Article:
Designers today are able to choose from a number of different cypress varieties, for use as screens or windbreaks, or as striking specimen trees. They’re generally adaptable, growing well in different free-draining soils and tolerant of frost.
Introduced in the 1860s, Cupressus Macrocarpa was among the earliest of cypresses grown in New Zealand. Also known as Monterey Cypress - after the area of central California where it is a native – Macropcarpa was used for shelterbelts on rural land and also became a timber tree. Growing conditions here were so favourable, the trees became much larger than those in California.
Pip McVicar, co-owner of Cedar Lodge Nurseries in New Plymouth (New Zealand’s only specialist conifer nursery), says their easy care and low-maintenance attributes make conifers a popular choice with landscapers. Their diversity is another plus; with foliage ranging from bright greens through to blue greys and rich gold’s. They blend with a wide range of design requirements. Their sometimes quirky forms and range of sizes is another reason Cupressus feature in so many landscape designs; with varieties from miniature buns, to mid-sized ornamentals and statuesque specimen trees widely available.
It’s important when choosing Cupressus ornamentals and hedge trees, to check on susceptibility to Cypress Canker. This is a major fungal disease of Cupressus varieties in New Zealand and around the world, that causes reduced growth and die-back. The good news is that there are a growing number of disease resistant varieties, which can be used as substitutes; providing the same shape, height and form.
Cupressus Sempervirens is also known as Mediterranean Cypress, Italian Cypress, Tuscan Cypress (all of which indicate its Mediterranean origins), Graveyard Cypress (the wood was used for coffins) and Pencil Pine. It’s a long-lived tree (a specimen in Iran is reportedly around 4,000 years old), that easily handles New Zealand’s cooler, wetter summers, and its regular column shape makes it a popular avenue tree.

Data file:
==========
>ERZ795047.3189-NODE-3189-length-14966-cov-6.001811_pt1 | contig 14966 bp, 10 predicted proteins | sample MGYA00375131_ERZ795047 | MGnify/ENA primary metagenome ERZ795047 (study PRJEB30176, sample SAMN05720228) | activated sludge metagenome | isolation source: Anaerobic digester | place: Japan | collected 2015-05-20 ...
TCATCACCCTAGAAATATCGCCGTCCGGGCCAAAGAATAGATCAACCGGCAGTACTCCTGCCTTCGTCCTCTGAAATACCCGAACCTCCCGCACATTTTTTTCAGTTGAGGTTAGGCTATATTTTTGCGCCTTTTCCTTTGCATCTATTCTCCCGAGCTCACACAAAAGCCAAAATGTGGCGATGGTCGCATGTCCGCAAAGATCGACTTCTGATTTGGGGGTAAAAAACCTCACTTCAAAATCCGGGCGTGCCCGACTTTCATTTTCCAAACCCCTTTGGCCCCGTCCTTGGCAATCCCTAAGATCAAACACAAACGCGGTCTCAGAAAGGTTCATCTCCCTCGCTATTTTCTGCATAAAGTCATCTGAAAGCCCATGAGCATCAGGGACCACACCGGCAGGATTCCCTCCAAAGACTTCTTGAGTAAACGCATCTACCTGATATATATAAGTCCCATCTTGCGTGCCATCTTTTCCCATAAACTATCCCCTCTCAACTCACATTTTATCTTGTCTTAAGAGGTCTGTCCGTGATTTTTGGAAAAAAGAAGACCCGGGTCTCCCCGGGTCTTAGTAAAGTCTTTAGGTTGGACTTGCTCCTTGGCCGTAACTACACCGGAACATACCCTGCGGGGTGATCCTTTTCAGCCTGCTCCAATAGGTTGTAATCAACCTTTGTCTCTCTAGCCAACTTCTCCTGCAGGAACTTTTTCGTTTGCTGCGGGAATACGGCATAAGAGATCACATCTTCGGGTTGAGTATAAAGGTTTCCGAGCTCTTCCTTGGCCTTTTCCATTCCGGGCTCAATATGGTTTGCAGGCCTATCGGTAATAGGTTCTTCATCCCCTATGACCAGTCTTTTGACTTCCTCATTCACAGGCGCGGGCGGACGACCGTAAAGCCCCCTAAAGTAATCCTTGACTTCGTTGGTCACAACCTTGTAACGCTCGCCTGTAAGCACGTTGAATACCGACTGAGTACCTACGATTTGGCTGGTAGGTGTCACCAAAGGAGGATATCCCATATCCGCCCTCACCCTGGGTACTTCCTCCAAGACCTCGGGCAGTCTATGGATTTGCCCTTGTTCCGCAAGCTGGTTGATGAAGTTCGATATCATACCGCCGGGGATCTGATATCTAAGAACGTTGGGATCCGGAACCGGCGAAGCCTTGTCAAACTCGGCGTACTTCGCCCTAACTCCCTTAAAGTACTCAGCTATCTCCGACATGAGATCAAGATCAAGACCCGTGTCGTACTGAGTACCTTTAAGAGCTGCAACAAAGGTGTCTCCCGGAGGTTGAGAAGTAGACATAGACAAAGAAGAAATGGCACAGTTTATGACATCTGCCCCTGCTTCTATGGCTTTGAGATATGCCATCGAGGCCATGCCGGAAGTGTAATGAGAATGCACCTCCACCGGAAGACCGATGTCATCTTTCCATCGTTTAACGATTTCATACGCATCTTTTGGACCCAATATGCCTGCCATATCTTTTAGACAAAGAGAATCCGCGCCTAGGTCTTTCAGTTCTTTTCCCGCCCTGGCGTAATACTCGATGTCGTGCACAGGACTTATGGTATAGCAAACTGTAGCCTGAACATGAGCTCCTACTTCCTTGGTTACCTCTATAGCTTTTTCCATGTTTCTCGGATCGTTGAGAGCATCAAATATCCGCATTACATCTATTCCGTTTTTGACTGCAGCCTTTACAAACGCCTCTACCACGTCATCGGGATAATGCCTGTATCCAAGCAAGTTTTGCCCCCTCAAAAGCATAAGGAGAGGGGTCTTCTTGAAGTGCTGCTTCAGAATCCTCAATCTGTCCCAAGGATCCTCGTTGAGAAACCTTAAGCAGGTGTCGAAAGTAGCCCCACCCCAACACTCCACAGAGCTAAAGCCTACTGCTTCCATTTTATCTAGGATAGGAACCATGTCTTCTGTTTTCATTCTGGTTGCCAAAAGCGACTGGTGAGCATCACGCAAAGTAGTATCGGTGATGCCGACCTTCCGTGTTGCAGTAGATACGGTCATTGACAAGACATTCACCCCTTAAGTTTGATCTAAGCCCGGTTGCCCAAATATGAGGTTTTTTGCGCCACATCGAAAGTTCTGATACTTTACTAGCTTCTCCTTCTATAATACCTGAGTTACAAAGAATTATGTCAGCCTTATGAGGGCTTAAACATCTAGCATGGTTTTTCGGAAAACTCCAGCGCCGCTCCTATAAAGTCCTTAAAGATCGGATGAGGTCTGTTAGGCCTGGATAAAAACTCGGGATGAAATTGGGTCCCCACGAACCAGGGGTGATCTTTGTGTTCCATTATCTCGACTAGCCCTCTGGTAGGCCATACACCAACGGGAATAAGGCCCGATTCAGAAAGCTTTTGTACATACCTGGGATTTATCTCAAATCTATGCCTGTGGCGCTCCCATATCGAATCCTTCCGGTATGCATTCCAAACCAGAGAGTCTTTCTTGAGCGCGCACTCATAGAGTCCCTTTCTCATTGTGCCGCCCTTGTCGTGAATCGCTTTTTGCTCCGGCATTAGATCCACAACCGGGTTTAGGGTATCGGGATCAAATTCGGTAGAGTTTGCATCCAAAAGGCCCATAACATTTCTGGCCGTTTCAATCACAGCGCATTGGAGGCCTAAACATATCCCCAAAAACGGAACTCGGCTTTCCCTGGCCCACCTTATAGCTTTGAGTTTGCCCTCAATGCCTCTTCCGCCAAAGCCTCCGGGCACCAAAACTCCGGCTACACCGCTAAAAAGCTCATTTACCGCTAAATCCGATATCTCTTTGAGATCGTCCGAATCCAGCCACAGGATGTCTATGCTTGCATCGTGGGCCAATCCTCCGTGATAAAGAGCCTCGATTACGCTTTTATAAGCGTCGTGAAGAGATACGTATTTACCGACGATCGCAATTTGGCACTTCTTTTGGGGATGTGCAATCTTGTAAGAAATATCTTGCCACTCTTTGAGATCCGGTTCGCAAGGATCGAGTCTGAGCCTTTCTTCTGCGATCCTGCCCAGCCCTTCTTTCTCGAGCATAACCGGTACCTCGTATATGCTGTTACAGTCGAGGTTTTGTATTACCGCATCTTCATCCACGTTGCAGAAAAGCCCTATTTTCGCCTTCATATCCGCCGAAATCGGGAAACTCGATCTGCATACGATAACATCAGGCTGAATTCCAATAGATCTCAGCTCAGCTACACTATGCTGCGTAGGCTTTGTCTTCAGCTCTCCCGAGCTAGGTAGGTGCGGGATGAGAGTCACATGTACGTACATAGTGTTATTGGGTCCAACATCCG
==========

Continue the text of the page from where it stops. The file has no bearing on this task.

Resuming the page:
Cupressus Glabra Blue Ice is a quick-growing and compact cone-shaped cultivar, which reaches around 3.5m and features steely blue foliage and flaking reddish brown bark. It’s tolerant of dry conditions and should have regular light trimming. It is a variety that is recommended for screening or background planting.
The conifer Juniperus Squamata ‘Meyerii’ is a brilliant blue when fully grown. It can be pruned to grow in various shapes and adapts to growing flat against a wall or in a more tree-like form. Regular trimming is needed to keep it looking tidy and encourage new growth.
As the name suggests, Cupressus Gracilis is graceful and slender, forming a perfect column that tapers to a narrow point. It’s a variety that’s perfect in a more formal design and prefers full sun or a semi-shaded situation.
With its golden-yellow foliage, Cupressus Swanes Gold introduces a dramatic burst of colour in a cypress that’s both low-maintenance and hardy. A narrow growing conifer that prefers free draining soil, it’s ideally suited to either formal gardens or containers.
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*All information is believed to be true at time of publishing and is subject to change.
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